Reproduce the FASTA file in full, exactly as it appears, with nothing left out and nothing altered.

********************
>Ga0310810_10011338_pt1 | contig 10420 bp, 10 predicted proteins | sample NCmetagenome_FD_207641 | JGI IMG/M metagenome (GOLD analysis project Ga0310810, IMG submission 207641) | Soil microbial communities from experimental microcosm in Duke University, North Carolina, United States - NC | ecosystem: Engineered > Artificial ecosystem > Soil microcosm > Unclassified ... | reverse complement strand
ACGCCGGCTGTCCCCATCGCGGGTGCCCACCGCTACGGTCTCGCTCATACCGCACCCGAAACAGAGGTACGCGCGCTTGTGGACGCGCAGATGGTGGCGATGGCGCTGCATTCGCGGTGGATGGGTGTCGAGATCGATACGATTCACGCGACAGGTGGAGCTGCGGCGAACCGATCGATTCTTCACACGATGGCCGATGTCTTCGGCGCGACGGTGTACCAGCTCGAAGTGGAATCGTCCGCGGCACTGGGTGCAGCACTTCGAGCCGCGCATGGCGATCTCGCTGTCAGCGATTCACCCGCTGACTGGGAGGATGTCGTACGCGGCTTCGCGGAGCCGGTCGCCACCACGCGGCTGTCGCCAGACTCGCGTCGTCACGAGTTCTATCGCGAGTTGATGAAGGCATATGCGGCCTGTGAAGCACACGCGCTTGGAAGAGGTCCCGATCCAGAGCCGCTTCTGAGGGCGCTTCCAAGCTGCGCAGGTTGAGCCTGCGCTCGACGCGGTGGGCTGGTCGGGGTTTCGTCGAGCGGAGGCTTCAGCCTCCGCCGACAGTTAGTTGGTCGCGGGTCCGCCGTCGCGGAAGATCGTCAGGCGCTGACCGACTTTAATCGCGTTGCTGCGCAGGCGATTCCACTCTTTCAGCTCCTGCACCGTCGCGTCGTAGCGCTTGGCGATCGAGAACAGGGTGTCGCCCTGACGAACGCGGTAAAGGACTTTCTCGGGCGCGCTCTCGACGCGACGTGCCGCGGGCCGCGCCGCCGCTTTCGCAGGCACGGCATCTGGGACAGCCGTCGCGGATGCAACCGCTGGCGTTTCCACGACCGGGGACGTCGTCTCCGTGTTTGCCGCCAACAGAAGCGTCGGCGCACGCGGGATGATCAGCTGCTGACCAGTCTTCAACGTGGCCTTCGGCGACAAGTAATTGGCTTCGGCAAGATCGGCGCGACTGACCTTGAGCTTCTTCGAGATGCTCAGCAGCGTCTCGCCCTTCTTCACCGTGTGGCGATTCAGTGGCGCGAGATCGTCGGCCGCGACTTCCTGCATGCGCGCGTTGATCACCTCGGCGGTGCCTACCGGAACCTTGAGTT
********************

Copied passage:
>Ga0310810_10011338_pt1 | contig 10420 bp, 10 predicted proteins | sample NCmetagenome_FD_207641 | JGI IMG/M metagenome (GOLD analysis project Ga0310810, IMG submission 207641) | Soil microbial communities from experimental microcosm in Duke University, North Carolina, United States - NC | ecosystem: Engineered > Artificial ecosystem > Soil microcosm > Unclassified ... | reverse complement strand
ACGCCGGCTGTCCCCATCGCGGGTGCCCACCGCTACGGTCTCGCTCATACCGCACCCGAAACAGAGGTACGCGCGCTTGTGGACGCGCAGATGGTGGCGATGGCGCTGCATTCGCGGTGGATGGGTGTCGAGATCGATACGATTCACGCGACAGGTGGAGCTGCGGCGAACCGATCGATTCTTCACACGATGGCCGATGTCTTCGGCGCGACGGTGTACCAGCTCGAAGTGGAATCGTCCGCGGCACTGGGTGCAGCACTTCGAGCCGCGCATGGCGATCTCGCTGTCAGCGATTCACCCGCTGACTGGGAGGATGTCGTACGCGGCTTCGCGGAGCCGGTCGCCACCACGCGGCTGTCGCCAGACTCGCGTCGTCACGAGTTCTATCGCGAGTTGATGAAGGCATATGCGGCCTGTGAAGCACACGCGCTTGGAAGAGGTCCCGATCCAGAGCCGCTTCTGAGGGCGCTTCCAAGCTGCGCAGGTTGAGCCTGCGCTCGACGCGGTGGGCTGGTCGGGGTTTCGTCGAGCGGAGGCTTCAGCCTCCGCCGACAGTTAGTTGGTCGCGGGTCCGCCGTCGCGGAAGATCGTCAGGCGCTGACCGACTTTAATCGCGTTGCTGCGCAGGCGATTCCACTCTTTCAGCTCCTGCACCGTCGCGTCGTAGCGCTTGGCGATCGAGAACAGGGTGTCGCCCTGACGAACGCGGTAAAGGACTTTCTCGGGCGCGCTCTCGACGCGACGTGCCGCGGGCCGCGCCGCCGCTTTCGCAGGCACGGCATCTGGGACAGCCGTCGCGGATGCAACCGCTGGCGTTTCCACGACCGGGGACGTCGTCTCCGTGTTTGCCGCCAACAGAAGCGTCGGCGCACGCGGGATGATCAGCTGCTGACCAGTCTTCAACGTGGCCTTCGGCGACAAGTAATTGGCTTCGGCAAGATCGGCGCGACTGACCTTGAGCTTCTTCGAGATGCTCAGCAGCGTCTCGCCCTTCTTCACCGTGTGGCGATTCAGTGGCGCGAGATCGTCGGCCGCGACTTCCTGCATGCGCGCGTTGATCACCTCGGCGGTGCCTACCGGAACCTTGAGTT